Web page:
If your IVF cycle has failed it can be hard to come to terms with, and to understand why. At Manchester Fertility we want to help give guidance on what to do if your IVF treatment fails, so we have pulled together this post.
At Manchester Fertility we welcome many patients into our care who’ve had failed IVF cycles at other clinics, and we also support our own patients in those instances when fertility treatment fails.
The main question we’re always asked is this: What can be done differently next time?
It’s important to remember that although some couples are successful first time, it’s not unusual to need more than one treatment cycle to conceive.
Here’s what happens if your IVF or fertility treatment has failed, and how we approach a negative outcome. We recommend the following:
Counselling support: For you and your partner if IVF fails
It can be devastating to learn your treatment has failed this time, and it’s natural to wonder if it’s somehow ‘your fault’. But you won’t be going through it alone. We all share your sense of disappointment at Manchester Fertility, as a team we build such strong bonds with our patients and it affects us all to hear of a negative result.
Our first concern is to ensure you’re supported. IVF and fertility treatment success can never be guaranteed at any clinic, no matter what you may be told. So follow-up support for the instances when treatment doesn’t work is vital.
We’ll support you if you choose to undergo professional help from our fertility counsellors, who are there to listen and help you cope with your outcome. All the emotions and frustrations you’ll be feeling are natural, our counsellors are there to ensure you can both process it and continue with positivity in your journey towards parenthood together.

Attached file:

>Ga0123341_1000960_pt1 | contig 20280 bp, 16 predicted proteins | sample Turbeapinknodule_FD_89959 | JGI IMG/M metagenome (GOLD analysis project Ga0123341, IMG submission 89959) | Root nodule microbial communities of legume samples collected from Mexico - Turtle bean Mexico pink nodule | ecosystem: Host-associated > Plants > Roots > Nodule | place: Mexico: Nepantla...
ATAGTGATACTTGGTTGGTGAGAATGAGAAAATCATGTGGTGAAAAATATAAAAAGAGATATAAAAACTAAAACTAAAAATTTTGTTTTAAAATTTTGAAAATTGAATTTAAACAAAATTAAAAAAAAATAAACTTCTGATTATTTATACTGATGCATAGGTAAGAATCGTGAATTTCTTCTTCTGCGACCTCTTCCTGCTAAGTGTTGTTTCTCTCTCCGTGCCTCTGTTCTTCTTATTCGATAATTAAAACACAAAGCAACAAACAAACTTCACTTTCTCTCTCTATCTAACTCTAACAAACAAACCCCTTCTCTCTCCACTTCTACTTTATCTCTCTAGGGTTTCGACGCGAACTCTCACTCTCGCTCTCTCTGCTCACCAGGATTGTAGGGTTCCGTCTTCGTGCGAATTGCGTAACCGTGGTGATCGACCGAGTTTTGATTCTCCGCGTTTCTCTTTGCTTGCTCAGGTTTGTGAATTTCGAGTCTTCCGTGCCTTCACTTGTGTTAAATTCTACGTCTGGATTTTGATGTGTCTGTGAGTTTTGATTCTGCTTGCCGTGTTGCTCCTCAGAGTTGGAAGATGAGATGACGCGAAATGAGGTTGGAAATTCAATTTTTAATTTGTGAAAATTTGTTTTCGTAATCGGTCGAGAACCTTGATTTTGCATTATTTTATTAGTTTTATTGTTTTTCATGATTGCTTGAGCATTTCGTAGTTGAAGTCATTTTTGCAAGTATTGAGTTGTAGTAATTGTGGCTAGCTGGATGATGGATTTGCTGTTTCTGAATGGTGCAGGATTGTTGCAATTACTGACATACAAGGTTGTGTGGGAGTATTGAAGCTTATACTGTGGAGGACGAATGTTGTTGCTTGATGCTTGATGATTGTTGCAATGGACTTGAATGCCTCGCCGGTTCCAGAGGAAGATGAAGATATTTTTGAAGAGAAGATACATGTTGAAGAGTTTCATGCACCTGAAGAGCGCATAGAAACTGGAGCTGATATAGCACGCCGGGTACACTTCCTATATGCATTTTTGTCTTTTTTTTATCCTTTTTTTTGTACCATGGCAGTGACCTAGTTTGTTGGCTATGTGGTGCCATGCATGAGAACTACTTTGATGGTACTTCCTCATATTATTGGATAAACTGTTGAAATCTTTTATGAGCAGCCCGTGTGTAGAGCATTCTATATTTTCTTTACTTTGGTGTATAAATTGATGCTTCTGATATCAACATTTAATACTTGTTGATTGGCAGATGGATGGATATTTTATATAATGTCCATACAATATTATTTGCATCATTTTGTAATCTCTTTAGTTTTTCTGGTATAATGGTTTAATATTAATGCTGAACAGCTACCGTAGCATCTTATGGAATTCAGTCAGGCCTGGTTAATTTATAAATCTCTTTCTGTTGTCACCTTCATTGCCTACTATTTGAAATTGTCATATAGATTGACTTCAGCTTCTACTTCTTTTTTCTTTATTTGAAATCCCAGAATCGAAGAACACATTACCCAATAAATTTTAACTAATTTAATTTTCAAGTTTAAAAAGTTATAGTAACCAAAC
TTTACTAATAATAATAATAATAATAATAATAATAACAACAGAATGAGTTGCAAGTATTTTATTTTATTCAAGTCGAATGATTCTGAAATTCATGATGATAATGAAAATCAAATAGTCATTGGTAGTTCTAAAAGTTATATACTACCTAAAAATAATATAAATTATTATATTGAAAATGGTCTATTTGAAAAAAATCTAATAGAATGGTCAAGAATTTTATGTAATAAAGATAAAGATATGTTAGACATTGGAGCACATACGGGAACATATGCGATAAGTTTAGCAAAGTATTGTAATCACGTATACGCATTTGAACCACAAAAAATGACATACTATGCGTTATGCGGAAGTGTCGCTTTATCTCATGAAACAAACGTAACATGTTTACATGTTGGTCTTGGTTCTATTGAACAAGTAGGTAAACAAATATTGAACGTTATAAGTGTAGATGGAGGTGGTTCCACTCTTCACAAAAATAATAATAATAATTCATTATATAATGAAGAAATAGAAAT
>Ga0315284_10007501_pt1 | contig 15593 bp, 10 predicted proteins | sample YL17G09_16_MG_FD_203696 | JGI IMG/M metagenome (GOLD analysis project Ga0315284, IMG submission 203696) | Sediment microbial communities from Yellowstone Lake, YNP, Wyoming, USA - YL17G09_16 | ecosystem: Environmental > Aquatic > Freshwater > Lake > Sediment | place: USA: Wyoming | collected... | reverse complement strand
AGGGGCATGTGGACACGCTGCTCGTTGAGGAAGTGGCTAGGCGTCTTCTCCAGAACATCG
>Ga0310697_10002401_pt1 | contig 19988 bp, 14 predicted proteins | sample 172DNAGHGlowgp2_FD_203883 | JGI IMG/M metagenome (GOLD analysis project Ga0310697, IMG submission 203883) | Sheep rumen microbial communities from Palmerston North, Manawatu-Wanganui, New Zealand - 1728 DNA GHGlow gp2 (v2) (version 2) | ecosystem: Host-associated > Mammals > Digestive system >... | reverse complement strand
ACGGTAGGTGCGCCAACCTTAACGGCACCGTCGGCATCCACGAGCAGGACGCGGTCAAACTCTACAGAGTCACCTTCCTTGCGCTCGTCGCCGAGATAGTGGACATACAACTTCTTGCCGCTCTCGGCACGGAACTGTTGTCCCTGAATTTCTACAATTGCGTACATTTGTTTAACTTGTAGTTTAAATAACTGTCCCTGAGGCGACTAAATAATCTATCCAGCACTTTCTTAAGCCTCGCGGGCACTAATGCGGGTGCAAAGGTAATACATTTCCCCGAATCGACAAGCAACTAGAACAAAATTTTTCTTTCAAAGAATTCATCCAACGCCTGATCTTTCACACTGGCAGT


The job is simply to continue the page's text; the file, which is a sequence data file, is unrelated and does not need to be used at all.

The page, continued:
IVF or ICSI Cycle review with the consultant team
Our consultant team carefully and thoroughly reviews every failed IVF or ICSI cycle. In cases of Intrauterine Insemination failure, treatment is reviewed after three consecutive negative cycles.
Our specialists share their collective expertise to identify if there are any reasons why, on this occasion, your treatment didn’t work. Sometimes there isn’t one specific obvious cause.
We will look to see if there are any changes to your treatment protocol we can make. You can be reassured that any existing issues which could have affected IVF outcome – such as your age, or your lifestyle - would have been identified and taken into account when first planning treatment.
We’ll arrange any additional tests if IVF fails that we feel may be necessary before any further cycles are attempted. These may include analysing sperm for DNA damage or checking for chromosome abnormalities in any remaining embryos.
Consider Advanced techniques and technologies
Your age, your lifestyle – such as weight, smoking and alcohol intake – and how well you respond to stimulation, sperm quality, egg quality, embryo quality and embryo transfer all have bearing on if IVF fails.
The good news is that there is a lot we can do to influence all these factors. We can choose only the best sperm, best embryos, and even help to boost chances of implantation, using various techniques and technologies: